“The apple doesn’t fall far from the tree.” In an interview several years ago, Amelia Franck Meyer, the founder and CEO of a nonprofit called Alia (which advocates for more kinship placements for foster kids) told me that she hears that phrase often.

She said, “If you have parents who have harmed (a child), we presume the whole bunch of apples is spoiled” — that is, their whole extended family is going to have problems that will preclude them from caring for a child. But given that every human being on the planet could have as many as 300 relatives, she asks, how can we write off all of them?

The answer, of course, is that we should not. And when possible, if we have to remove a child from a home because it’s unsafe, it would be better to place them with a relative they know and trust.

But to say that a child who was raised by an abusive mother who engaged in drug abuse or criminal activity might be more likely to have a grandmother who engaged in the same kind of behavior is also reasonable. And we should carefully vet kinship placements, and not just assume that they are always going to be appropriate because the person shares DNA with the child.

Even that observation is wrongheaded and downright offensive to many advocates these days. An article published in Children’s Bureau Express — a newsletter published by the Administration for Children and Families — said that, “The common notion that the ‘apple does not fall far from the tree’ is an example of systemic bias.”

The author connects this idea to race and class, arguing that this construct does more to harm poor people and Black people. But there is no reason to believe that family dysfunction doesn’t spread among rich white people in the same way. Alcoholism, domestic abuse, harsh discipline of children — all these are behaviors that can be learned by watching family members.

Are we allowed to say that? At a recent meeting on the subject of kinship care hosted by the federal Children’s Bureau, I also heard people explain how the use of the phrase “the apple doesn’t fall far from the tree” is racist. But there was another phrase thrown around during the day that seemed quite similar — ”intergenerational trauma.” Many of the panelists — both those with “lived experience” and the experts in the field of child welfare — described how trauma experienced in childhood is passed on by parents and then passed down again to children.

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In an essay in Commentary magazine, my colleague Christine Rosen traces the origins and popularity of this idea. In his runaway bestseller, “The Body Keeps the Score: Brain, Mind, and Body in the Healing of Trauma,” psychiatrist Bessel van der Kolk argues that an individual’s genes can be changed because of trauma they’ve experienced and that those changes can be passed on to future generations.

But as Rosen notes, there is plenty of reason to doubt the science of epigenetics, not least of which is the fact that it has been debunked before. “Epigenetics exists in the discredited shadow of Lamarckism, the evolutionary theory first developed by 19th-century French naturalist Jean Baptist Lamarck (who) argued for the inheritance of acquired characteristics (e.g., the giraffe’s neck is long because earlier generations had to stretch to reach the leaves of tall trees).”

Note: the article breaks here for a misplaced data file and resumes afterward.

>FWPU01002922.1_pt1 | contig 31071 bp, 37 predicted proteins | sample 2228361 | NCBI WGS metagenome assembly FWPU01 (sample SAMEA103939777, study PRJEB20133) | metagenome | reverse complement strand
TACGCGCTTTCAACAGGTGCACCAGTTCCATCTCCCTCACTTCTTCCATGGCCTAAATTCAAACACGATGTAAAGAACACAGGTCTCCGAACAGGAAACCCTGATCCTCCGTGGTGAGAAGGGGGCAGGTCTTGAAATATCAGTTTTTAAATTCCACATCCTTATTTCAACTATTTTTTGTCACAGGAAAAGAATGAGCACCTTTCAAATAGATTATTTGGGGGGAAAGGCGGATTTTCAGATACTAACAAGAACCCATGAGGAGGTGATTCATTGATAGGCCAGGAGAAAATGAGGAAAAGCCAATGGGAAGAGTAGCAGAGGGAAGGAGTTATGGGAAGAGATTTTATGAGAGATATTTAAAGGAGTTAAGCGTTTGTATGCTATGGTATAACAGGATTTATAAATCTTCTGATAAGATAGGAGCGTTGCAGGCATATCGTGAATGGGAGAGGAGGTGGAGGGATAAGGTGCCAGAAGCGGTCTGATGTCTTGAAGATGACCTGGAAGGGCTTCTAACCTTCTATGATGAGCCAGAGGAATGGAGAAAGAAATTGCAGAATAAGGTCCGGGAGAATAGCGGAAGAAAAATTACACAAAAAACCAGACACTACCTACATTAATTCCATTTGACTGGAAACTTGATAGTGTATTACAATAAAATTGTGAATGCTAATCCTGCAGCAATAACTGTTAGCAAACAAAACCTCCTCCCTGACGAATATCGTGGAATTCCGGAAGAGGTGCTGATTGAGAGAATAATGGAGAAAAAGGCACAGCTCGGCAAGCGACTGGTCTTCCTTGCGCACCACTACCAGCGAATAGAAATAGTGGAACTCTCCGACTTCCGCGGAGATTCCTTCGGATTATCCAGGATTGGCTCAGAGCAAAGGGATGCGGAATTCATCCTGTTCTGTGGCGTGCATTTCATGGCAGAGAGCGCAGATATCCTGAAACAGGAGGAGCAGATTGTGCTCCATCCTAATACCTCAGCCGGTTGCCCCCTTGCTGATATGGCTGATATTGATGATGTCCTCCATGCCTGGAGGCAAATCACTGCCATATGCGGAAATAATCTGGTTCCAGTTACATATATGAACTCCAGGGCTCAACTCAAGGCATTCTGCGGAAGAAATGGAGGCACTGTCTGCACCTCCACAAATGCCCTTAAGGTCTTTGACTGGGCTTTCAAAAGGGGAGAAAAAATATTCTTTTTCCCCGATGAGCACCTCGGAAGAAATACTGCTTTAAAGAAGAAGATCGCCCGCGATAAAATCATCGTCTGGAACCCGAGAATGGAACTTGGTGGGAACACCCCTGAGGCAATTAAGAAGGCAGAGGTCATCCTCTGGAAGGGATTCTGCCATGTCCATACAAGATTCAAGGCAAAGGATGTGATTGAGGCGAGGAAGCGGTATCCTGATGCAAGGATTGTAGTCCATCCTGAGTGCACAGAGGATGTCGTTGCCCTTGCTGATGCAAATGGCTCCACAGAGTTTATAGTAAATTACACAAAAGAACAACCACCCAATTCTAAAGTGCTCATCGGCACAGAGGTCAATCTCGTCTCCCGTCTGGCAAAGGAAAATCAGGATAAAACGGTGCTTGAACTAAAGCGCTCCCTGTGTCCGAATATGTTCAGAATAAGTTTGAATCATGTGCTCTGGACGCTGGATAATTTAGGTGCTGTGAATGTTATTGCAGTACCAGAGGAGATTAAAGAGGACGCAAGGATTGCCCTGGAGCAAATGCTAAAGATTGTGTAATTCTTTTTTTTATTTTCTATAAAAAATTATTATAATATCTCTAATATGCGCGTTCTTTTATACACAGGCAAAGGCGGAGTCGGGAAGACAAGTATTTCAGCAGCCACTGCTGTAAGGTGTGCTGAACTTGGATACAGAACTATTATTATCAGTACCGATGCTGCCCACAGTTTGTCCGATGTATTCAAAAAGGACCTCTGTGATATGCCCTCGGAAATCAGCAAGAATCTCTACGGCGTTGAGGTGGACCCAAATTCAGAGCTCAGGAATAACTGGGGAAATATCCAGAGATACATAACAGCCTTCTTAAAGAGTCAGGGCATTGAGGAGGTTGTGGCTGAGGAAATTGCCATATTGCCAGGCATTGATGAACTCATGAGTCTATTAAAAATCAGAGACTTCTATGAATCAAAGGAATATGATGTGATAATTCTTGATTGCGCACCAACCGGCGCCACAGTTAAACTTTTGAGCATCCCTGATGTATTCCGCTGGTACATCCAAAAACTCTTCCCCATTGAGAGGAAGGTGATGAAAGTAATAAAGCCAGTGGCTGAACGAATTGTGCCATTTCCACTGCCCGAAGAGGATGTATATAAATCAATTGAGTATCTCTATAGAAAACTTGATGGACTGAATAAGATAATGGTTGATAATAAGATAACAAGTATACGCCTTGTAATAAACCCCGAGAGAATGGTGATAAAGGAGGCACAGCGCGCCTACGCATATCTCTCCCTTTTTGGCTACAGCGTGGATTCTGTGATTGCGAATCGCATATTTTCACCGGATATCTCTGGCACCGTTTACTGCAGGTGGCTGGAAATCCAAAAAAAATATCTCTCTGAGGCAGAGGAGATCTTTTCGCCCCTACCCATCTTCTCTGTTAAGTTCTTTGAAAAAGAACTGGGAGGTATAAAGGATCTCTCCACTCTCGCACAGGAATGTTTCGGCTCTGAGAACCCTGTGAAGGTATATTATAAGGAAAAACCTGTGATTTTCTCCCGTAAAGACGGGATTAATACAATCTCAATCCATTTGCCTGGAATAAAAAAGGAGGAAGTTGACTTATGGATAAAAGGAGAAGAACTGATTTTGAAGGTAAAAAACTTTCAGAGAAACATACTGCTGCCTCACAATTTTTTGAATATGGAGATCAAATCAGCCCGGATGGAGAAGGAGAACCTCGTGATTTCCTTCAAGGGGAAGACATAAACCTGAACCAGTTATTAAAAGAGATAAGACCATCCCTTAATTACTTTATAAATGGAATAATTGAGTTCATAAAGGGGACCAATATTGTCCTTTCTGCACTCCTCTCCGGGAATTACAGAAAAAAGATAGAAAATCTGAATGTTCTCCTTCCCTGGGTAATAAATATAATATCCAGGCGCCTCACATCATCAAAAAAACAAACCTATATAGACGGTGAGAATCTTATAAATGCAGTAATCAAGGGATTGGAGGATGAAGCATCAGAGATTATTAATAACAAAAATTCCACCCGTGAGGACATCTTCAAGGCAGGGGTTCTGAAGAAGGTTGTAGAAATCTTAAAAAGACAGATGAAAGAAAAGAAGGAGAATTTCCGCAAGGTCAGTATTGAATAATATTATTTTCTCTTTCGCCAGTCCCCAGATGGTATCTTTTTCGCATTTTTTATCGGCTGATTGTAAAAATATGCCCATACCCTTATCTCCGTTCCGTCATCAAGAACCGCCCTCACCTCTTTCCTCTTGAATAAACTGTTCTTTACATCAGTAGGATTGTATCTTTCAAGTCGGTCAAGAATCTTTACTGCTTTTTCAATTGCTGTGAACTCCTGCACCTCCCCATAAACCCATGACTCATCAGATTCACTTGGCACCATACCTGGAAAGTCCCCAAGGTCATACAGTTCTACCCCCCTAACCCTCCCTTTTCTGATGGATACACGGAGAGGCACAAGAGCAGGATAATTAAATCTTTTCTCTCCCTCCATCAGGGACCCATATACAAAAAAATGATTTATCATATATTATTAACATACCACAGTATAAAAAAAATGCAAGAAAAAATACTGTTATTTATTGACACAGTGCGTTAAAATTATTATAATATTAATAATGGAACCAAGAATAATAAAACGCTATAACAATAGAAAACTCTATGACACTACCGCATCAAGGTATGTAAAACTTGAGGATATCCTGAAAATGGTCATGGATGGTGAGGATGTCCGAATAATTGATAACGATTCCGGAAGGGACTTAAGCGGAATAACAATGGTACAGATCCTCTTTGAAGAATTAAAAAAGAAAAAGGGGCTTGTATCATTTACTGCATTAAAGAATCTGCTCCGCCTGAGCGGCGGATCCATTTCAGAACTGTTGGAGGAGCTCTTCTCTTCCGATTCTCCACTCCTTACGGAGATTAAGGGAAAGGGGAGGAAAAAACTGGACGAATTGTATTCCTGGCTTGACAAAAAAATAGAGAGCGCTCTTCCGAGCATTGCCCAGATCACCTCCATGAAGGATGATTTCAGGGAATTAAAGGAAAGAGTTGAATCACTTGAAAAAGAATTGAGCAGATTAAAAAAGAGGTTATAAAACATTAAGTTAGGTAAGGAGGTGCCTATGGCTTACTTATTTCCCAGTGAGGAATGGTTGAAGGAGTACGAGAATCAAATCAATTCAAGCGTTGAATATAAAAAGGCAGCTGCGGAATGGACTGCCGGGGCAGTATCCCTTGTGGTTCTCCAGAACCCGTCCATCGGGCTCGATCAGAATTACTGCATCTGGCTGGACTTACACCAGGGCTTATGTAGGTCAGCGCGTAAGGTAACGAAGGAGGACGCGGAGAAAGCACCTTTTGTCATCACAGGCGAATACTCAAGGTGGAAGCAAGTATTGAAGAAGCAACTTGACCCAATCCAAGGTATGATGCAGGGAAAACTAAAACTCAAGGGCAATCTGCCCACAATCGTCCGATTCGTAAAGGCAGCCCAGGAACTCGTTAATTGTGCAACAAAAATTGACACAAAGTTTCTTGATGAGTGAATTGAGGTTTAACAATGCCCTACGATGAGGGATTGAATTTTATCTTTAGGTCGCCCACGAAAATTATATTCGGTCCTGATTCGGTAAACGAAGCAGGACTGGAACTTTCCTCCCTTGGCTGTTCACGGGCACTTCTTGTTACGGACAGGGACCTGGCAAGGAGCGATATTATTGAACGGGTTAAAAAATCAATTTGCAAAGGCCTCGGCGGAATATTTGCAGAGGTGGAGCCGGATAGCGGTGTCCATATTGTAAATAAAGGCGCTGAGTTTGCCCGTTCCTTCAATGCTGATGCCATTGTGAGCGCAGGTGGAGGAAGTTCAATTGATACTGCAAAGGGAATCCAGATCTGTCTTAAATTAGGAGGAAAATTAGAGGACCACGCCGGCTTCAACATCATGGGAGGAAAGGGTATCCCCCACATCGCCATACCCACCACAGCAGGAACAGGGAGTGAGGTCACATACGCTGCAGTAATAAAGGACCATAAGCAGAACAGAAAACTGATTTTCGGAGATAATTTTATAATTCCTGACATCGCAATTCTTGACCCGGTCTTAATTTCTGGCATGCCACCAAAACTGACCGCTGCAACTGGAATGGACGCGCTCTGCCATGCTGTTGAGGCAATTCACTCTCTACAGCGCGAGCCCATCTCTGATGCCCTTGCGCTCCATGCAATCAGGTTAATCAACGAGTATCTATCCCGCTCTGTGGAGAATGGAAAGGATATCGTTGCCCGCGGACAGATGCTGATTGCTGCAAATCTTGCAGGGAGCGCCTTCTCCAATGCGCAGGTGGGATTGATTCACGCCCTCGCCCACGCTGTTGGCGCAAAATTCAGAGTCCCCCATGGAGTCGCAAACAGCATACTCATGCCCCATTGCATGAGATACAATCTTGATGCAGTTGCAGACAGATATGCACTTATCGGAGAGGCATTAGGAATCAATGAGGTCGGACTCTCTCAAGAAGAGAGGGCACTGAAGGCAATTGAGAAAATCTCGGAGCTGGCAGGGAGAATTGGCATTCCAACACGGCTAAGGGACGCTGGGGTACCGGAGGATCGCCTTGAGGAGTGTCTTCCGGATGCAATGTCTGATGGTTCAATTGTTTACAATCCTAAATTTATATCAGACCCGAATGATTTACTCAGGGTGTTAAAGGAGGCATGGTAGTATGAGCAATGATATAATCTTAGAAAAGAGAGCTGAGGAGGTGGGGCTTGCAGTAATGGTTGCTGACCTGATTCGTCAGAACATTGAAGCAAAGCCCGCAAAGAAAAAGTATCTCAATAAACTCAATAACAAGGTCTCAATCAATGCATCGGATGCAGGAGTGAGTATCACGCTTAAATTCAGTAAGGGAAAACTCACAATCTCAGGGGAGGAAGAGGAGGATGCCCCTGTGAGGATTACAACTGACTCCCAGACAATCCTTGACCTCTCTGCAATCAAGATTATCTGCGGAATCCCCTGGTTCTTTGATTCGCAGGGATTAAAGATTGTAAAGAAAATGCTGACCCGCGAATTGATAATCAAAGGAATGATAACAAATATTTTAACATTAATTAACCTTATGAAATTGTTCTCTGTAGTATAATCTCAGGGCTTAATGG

But as Rosen notes, the theory of epigenetics and intergenerational trauma have clearly resonated with the American public. “The idea that trauma is not only widespread but deeply rooted — and passed on — in people’s bodies from generation to generation has captured the American imagination at a time when victimhood is already a dominating force in the culture,” she wrote.

The way the phrase is used regarding entire racial and ethnic communities is odd — both assigning collective blame and also absolving communities entirely of the responsibility for their problems. Take, for instance, the way intergenerational, or historical, trauma is used to describe Native American communities.

In an article in the journal Daedalus, Joseph P. Gone, a professor at Harvard, explains: “Indigenous adoption and promotion of historical trauma affords an explanatory account for community mental health inequities that designates the historical legacies of colonization as central for understanding contemporary Indigenous suffering.”

Others have made the point before, but if the abuse of our ancestors is cause enough for modern trauma, then there are plenty of other groups — Jews, for example — who should be suffering more.

So what is the difference between the apple tree conception and intergenerational trauma? Both suggest that we are scarred by the negative aspects of our upbringing. Both suggest something inevitable about our passing on those dysfunctional behaviors to our children. But perhaps because the latter has a quasi-biological explanation people are not actually responsible for the consequences of this trauma transfer, or stopping it before it reaches the next generation.

No man is an island, and every adult is in some way the product of his or her upbringing. Some will have a harder time trying to stop the dysfunction or even violence that plagued their lives, before they pass it on to their own children. We must be realistic about these challenges — understanding the risks of keeping children in certain environments — even as we maintain the hope that each person can leave the trauma behind.

Naomi Schaefer Riley is a senior fellow at the American Enterprise Institute, a Deseret News contributor and the author of “No Way to Treat a Child: How the Foster Care System, Family Courts, and Racial Activists Are Wrecking Young Lives,” among other books.